Question: When I moved into my apartment, I knew the refrigerator was old. One weekend I filled it with food for a family barbecue and it broke down. I was at work all day and didn't realize this until a number of hours later. I called my property manager but it was the weekend and a new unit wasn't installed for two more days. By then, the food was ruined. I have asked the manager to pay the cost of the lost food, but she has refused. I was thinking about deducting the cost from next month's rent, but I don't want to get into trouble. Can I deduct my losses?
Answer: It may not make sense, but providing a tenant with a working refrigerator is not required by the California laws on habitability. Unlike basic plumbing, heating, electricity and other required conditions, appliances such as a refrigerator are considered amenities.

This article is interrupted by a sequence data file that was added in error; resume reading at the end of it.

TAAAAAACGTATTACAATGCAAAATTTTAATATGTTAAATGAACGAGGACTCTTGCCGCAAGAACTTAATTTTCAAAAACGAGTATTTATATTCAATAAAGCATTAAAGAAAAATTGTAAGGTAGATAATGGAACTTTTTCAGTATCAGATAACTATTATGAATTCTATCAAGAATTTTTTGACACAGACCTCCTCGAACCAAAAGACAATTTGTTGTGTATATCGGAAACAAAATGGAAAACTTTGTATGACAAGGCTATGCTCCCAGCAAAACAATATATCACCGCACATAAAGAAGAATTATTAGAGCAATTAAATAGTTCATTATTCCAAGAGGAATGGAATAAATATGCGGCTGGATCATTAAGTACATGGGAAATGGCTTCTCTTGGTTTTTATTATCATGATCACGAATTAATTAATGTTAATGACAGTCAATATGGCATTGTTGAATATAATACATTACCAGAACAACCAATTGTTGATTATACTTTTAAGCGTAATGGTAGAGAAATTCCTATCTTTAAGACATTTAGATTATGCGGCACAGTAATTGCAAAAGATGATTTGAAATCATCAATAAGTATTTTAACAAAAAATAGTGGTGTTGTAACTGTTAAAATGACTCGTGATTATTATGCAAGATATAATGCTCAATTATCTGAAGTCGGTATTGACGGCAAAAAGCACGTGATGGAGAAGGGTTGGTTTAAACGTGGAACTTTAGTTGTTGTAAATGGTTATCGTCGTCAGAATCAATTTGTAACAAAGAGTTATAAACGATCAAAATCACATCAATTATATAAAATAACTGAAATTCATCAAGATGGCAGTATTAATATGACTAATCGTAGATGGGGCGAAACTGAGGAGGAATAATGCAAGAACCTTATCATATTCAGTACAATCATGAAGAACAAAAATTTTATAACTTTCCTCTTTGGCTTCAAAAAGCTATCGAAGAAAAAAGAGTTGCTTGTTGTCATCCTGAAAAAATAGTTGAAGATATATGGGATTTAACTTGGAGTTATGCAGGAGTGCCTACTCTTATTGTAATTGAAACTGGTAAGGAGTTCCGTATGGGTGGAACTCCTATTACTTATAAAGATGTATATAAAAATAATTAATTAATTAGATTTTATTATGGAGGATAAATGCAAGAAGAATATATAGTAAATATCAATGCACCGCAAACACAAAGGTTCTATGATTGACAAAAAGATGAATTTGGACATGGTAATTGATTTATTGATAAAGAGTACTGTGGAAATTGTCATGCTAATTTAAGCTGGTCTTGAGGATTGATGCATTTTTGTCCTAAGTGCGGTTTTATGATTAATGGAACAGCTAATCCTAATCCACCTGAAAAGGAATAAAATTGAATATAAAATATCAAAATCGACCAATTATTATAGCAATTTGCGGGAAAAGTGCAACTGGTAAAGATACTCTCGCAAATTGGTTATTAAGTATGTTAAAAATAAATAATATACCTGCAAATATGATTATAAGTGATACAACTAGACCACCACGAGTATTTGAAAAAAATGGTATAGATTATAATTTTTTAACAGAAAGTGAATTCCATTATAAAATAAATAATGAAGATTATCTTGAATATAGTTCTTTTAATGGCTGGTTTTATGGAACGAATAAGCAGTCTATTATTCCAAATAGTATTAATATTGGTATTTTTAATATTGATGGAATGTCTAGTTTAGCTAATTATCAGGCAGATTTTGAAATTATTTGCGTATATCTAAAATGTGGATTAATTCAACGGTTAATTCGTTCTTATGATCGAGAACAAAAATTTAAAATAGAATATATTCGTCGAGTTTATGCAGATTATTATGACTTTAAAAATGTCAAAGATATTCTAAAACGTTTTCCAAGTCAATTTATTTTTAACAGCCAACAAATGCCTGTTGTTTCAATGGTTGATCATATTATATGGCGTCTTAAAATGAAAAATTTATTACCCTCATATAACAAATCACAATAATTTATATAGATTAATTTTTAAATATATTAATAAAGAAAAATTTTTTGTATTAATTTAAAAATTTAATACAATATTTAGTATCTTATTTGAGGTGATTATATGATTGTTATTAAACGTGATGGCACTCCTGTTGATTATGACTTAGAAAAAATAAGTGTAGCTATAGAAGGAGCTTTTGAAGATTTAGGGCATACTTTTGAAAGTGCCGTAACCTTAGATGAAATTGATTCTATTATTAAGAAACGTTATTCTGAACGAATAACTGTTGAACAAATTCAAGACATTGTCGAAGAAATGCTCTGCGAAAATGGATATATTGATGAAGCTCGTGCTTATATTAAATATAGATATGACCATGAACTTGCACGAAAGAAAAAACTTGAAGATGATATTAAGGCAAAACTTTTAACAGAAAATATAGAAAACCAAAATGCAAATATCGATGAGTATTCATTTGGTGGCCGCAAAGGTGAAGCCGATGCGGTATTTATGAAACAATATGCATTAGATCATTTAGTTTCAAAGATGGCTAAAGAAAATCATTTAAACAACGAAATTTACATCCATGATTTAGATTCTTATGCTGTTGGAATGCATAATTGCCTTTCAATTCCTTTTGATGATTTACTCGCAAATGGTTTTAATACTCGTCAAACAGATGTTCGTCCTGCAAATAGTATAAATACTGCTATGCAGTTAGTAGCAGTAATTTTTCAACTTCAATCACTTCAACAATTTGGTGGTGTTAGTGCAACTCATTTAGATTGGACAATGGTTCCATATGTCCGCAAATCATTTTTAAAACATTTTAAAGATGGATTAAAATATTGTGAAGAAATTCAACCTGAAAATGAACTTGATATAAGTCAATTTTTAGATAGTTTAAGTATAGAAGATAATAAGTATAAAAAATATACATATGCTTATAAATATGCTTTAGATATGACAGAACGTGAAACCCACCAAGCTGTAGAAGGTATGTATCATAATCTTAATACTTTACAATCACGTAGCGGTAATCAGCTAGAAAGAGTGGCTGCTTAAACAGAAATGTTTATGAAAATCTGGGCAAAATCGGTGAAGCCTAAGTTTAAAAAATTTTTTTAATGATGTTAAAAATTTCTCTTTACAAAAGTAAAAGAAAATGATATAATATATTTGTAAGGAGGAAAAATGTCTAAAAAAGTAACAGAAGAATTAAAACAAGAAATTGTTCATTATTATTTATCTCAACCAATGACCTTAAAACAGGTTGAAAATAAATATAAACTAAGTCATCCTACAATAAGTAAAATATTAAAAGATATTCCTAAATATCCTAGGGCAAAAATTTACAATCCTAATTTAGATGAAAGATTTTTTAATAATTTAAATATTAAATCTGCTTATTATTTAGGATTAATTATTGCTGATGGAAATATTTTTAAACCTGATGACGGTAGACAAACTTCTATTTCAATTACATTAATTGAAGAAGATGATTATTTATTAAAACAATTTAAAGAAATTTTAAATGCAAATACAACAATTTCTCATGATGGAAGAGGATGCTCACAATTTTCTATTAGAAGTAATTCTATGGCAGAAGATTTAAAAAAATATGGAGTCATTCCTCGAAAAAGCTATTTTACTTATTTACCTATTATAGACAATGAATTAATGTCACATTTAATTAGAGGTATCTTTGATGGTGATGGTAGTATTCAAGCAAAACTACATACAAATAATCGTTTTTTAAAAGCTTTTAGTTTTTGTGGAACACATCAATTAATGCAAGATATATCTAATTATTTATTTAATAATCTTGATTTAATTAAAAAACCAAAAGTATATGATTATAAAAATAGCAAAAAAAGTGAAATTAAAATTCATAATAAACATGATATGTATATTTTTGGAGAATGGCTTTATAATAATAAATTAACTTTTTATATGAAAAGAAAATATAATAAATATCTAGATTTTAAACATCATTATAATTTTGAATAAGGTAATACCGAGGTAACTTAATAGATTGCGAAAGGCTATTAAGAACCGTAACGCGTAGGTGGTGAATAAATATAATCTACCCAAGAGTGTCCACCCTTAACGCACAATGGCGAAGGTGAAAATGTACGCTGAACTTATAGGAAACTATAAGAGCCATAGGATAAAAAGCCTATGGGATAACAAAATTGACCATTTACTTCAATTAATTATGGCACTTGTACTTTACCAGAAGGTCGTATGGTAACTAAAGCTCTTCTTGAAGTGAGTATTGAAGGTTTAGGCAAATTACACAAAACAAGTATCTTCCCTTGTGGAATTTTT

But if your rental agreement lists the appliances in the apartment, including the refrigerator, we believe the list creates a contract with the landlord to supply these appliances, with the accompanying duty to supply working units.
The only exception would be if the rental agreement specifically makes the tenant responsible for appliance repair. California law does not allow a landlord to shift the duty to repair items of habitability to a tenant, but does allow the responsibility for amenities to be shifted.